More information on Blueberry scorch and shock is Michigan can be found here.

Monday, October 5, 2009

Southeast Strawberry Expo - Registration open

Registration is open for the Southeastern Strawberry Expo, which will be held in Durham, NC, November 8-10. I will have results from our organic trials this summer and will have a full session on insect and mite management. My main emphasis in this session will be to discuss with growers when NOT to treat insects and mites with pesticides. The decision not to spray is often the hardest, but we'll be discussing tools that can minimize the number of pesticide applications needed.

Thursday, October 1, 2009

A new field season

Strawberry plots from 2008-2009 biological control trials at Salisbury (Piedmont Research Station). These trials are being repeated in 2009-2010, with our first treatments being applied next week!

A few colleagues and grad students have been asking me lately "Is your field season winding down?", and the answer is, it's time for a whole new field season! August and September are typically my slowest months, unless there are tobacco trials that need yield assessment. There's still some tobacco out in the field, but most of the insect issues are routine this time of year. Blueberries are long gone and only leafhoppers are left to treat. Blackberry primocanes are still going strong but until we ramp up our virus vector studies, fall is quiet for Rubus. I don't have any current grape projects, but their harvest is also winding down.

So what new season is starting? Strawberries, of course! Three trials that I am collaborating on are in the ground and spider mite assessment will start next week. My own strawberry trials at Clayton, NC will be planted on Tuesday, October 6th.

What are we looking at in this trials? At Salisbury at Laurel Springs, I am piggy backing on 2 of Barclay Poling's row cover trials. We are trying to determine the impact of different row cover durations on overwintering twospotted spider mite populations. Barclay has shown a significant advantage to row covers under certain conditions, but I want to be sure that mite issues are not exacerbated under these row cover regimes. If they are, we'll then need to develop management strategies that take this into account.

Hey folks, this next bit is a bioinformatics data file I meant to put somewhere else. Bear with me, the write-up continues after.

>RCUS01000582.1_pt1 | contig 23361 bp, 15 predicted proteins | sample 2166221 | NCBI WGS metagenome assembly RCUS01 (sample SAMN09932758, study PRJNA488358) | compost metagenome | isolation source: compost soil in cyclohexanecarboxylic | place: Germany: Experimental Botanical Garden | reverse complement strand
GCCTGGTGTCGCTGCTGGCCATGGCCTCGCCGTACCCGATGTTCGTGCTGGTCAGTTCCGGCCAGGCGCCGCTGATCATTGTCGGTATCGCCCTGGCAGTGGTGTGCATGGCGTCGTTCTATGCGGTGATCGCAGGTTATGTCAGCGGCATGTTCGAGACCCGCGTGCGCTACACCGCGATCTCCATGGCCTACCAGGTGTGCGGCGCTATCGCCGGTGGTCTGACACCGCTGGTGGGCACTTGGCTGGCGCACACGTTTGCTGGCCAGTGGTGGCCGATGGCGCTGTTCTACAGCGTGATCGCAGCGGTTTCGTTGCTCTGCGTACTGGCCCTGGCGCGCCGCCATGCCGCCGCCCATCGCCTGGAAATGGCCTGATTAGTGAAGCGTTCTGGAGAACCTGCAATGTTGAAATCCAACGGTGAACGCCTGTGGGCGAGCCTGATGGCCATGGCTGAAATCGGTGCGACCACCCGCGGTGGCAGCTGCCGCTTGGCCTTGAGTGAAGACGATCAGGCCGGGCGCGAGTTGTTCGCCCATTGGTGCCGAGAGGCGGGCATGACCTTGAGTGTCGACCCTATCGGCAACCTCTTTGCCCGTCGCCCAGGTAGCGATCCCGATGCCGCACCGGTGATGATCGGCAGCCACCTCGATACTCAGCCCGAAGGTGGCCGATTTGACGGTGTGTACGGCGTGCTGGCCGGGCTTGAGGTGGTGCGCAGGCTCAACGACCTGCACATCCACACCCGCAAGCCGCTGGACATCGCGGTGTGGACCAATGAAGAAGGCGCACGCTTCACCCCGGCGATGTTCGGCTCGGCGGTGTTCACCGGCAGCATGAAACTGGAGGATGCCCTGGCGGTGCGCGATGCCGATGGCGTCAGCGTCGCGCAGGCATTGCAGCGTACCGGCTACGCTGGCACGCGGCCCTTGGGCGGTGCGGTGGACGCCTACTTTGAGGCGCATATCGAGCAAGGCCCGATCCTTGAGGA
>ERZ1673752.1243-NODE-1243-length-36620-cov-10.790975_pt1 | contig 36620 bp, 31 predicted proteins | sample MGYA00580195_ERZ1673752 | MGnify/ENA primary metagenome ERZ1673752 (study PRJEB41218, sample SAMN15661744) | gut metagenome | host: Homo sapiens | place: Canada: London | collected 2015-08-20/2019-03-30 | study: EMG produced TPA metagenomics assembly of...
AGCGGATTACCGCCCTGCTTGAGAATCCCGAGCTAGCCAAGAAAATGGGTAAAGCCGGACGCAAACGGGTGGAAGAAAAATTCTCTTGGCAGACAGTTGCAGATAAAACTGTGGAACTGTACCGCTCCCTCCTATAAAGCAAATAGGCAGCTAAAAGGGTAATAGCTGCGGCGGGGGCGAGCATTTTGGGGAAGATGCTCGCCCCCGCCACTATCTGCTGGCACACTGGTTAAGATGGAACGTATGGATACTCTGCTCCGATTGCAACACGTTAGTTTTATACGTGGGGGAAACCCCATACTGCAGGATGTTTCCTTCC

We are conducting the 2nd year of winter biological control assessment for twospotted spider mite in one the high tunnels at Salisbury. At Clayton, we will be conducting threshold validation studies for twospotted spider mites and playing around with a few other row cover strategies.

Why so many mite trials?
All of these trials are focussed on twospotted spider mites for a reason; they are the key arthropod pest of strawberries in North Carolina. Their feeding activity can significantly impact plant health and yield. Spider mites can also be challenging to control--if miticides are used, good coverage is essential. If biological control is used, timing is important.

Why are you starting now?
Although it feels counterintuitive, twospotted spider mite damage results in the greatest yield reduction when it occurs early in the season, pre fruiting, when the plant is setting up the number of fruit it will produce the following spring. So, mite management following planting through the beginning of harvest is key.

Where will the information from these trials be available?
Here, for one. I will post regular updates on mite densities and any other interesting information that results from these trials. I will also present data from these trials in next summer's strawberry preplant meetings, and next spring's strawberry field day.